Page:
GDP is a measure of the value of production in terms of market prices and an indicator of economic activity. It is not a measure of a nation's overall welfare.

Economists find it especially valuable as an overall indicator of a nation's economic performance. But it is important to realize that GDP has significant weaknesses.

The following points make GDP figures unreliable to get a true picture of an economy's health:

It includes only the value of goods and services traded in markets, it excludes nonmarket production, such as the household services of homemakers discussed earlier. This can cause some problems in comparing the GDP of an industrialized country with the GDP of a highly agrarian nation in which nonmarket production is relatively more important.

It also causes problems if nations have different definitions of legal versus illegal activities. For instance, a nation with legalized gambling will count the value of gambling services, which has a reported market value as a legal activity. But in a country where gambling is illegal, individuals who provide such services will not report the market value of gambling activities, and so they will not be counted in that country's GDP. This can complicate comparing GDP in the nation where gambling is legal with GDP in the country that prohibits gambling.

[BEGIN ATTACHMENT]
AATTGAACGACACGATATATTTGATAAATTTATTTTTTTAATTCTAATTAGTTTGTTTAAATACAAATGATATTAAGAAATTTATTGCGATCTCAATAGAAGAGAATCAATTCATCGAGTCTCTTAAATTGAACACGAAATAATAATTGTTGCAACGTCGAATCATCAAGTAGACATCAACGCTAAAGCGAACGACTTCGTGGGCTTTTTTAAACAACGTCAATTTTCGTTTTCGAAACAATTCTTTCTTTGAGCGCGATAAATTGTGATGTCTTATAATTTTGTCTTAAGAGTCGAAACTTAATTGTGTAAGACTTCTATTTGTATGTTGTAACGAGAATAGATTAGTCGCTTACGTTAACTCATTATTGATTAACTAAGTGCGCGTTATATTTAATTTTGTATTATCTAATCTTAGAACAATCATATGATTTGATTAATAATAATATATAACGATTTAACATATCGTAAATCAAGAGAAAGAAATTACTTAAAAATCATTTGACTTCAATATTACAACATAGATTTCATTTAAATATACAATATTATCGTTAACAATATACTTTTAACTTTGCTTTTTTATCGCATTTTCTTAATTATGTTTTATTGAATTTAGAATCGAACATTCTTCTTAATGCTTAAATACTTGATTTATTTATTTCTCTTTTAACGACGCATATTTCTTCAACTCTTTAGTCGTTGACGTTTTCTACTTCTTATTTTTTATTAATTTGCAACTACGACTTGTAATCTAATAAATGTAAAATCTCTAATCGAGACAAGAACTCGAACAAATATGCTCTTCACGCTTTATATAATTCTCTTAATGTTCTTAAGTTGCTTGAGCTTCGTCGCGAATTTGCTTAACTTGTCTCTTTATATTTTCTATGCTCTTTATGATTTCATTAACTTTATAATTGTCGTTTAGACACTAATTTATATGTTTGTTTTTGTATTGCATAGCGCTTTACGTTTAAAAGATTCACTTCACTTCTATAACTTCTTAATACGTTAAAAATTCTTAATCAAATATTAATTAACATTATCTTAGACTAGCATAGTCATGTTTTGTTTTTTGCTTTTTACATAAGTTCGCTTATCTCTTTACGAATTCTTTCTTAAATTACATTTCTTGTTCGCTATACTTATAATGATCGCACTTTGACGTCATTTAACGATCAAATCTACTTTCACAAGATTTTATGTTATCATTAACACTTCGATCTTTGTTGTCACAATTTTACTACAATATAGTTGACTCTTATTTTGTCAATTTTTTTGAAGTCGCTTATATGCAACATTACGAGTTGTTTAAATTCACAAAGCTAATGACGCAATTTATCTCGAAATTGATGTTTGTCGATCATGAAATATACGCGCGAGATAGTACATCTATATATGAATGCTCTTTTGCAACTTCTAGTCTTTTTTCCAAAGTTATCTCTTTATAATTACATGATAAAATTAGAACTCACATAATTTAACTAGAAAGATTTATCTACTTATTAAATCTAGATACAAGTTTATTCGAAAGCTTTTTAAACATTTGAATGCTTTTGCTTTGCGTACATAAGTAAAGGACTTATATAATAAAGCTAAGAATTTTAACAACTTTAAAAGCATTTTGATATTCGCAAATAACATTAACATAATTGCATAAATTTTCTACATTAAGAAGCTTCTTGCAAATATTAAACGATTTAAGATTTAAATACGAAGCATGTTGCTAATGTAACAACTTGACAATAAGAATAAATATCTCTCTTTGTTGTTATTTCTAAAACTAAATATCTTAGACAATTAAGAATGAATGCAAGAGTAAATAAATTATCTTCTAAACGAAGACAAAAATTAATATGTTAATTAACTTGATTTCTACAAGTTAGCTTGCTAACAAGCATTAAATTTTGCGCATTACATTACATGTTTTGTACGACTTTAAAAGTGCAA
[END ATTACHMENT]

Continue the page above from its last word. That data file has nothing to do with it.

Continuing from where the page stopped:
Furthermore, although GDP is often used as a benchmark measure for standard of living calculations, it is not necessarily a good measure of the well-being of a nation. No measured figure of total national annual income can take account of changes in the degree of labor market discrimination, declines or improvements in personal safety, or the quantity or quality of leisure time.

Measured GDP also says little about our environmental quality of life. Other nations, such as China and India, have also experienced greater pollution problems as their levels of GDP have increased.

While making international comparisions, statistics may be converted at official exchange rates which will  not necessarily reflect purchasing power. Another problem arises due to the fact that different countries have different conventions for calculating national income.

Nonetheless, GDP is a relatively accurate and useful measure of the economy's domestic economic activity, measured in current dollars. Understanding GDP is thus an important first step for analyzing changes in economic activity over time.